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Re: if (<FH>) VS while (<FH>)

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From:
Paul Lalli
Date:
May 29, 2007 09:23
Subject:
Re: if (<FH>) VS while (<FH>)
Message ID:
1180451712.063366.153660@q75g2000hsh.googlegroups.com
On May 29, 9:29 am, jeevan.ing...@gmail.com (Jeevs) wrote:
> If (<FH>) ::: if doesn't not fill the $_ variable with contents of
> files first line automatically.
> While (<FH>) ::: while do fill the $_ to content of the files first
> line automatically.
>
> i.e
> open FH, "name.txt" or die "cant open";
> if  (<FH>){
> print "$_";
>
> }
>
> prints nothing
> If we change if to while $_ is set to first line of the file... how
> can this happen

Because it's a special case, very specifically designed to funtion the
way you just described.  From `perldoc perlop`:

     I/O Operators

     In scalar context, evaluating a filehandle in angle brackets
     yields the next line from that file (the newline, if any,
     included), or "undef" at end-of-file or on error.

     Ordinarily you must assign the returned value to a variable,
     but there is one situation where an automatic assignment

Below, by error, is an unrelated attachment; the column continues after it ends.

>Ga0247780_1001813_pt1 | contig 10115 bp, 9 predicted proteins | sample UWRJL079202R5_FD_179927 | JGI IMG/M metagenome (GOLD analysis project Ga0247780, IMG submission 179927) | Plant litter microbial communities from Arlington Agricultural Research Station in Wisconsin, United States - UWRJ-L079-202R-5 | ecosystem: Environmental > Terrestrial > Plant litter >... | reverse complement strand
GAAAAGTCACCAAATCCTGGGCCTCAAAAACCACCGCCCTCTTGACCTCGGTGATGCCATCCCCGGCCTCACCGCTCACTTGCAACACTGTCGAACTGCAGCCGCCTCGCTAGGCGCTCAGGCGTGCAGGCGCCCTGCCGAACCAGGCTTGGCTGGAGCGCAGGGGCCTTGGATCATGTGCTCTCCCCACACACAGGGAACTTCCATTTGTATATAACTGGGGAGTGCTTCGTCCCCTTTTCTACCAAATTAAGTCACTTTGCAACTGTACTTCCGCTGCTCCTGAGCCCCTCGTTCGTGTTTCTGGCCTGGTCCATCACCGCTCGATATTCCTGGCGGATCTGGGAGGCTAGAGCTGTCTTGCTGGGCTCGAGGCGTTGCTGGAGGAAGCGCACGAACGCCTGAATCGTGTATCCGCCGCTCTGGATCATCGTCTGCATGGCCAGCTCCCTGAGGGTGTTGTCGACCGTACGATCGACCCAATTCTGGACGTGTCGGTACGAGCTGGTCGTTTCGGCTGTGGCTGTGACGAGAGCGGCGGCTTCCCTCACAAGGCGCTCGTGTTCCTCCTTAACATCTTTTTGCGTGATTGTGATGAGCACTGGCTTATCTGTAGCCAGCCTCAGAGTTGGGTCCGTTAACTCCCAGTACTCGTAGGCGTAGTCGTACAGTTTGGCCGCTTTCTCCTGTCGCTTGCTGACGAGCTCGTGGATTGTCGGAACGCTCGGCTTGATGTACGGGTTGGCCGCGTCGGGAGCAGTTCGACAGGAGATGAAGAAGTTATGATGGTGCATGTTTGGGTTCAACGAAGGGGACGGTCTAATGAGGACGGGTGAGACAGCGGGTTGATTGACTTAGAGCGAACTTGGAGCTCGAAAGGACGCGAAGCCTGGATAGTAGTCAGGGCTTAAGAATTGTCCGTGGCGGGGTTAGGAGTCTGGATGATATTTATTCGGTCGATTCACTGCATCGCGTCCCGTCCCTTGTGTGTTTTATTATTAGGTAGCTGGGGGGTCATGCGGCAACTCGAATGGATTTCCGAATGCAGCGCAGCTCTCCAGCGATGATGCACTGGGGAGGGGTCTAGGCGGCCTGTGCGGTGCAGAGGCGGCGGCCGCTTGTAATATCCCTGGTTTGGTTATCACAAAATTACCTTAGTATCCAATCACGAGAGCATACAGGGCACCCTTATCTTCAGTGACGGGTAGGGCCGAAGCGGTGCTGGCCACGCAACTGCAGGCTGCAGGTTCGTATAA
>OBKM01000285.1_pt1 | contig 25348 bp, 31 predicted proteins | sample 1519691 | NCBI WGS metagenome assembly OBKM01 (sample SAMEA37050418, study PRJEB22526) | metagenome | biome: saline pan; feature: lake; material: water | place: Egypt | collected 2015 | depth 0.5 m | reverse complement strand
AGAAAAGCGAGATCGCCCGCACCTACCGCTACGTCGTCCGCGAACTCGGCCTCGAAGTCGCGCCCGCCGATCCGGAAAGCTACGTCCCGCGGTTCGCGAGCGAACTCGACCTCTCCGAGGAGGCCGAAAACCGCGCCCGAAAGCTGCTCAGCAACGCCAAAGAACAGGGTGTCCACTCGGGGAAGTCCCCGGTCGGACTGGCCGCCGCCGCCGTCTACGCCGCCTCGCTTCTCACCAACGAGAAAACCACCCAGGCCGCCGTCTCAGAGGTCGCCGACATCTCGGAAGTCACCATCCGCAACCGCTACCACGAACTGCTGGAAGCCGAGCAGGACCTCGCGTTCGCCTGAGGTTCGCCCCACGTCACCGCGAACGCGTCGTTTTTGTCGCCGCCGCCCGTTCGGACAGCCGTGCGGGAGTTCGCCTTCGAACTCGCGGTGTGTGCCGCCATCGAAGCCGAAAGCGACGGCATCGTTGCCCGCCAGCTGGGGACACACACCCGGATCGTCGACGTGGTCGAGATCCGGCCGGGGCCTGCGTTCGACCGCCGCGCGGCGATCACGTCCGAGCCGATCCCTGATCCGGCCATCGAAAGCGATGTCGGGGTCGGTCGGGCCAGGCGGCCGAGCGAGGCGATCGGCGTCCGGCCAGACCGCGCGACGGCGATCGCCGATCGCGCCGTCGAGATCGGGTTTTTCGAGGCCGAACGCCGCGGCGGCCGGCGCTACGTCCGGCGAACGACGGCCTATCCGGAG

happens.  If and only if the input symbol is the only thing
     inside the conditional of a "while" statement (even if
     disguised as a "for(;;)" loop), the value is automatically
     assigned to the global variable $_, destroying whatever was
     there previously.  (This may seem like an odd thing to you,
     but you'll use the construct in almost every Perl script you
     write.)


Basically, Perl chose convenience rather than intuitiveness in this
case.  The creators decided that
while (defined ($_ = <FILE>) ) { ... }
would be written so often that they created a special case to let the
above be represented by simply:
while (<FILE>) { ... }

Hope this helps,
Paul Lalli


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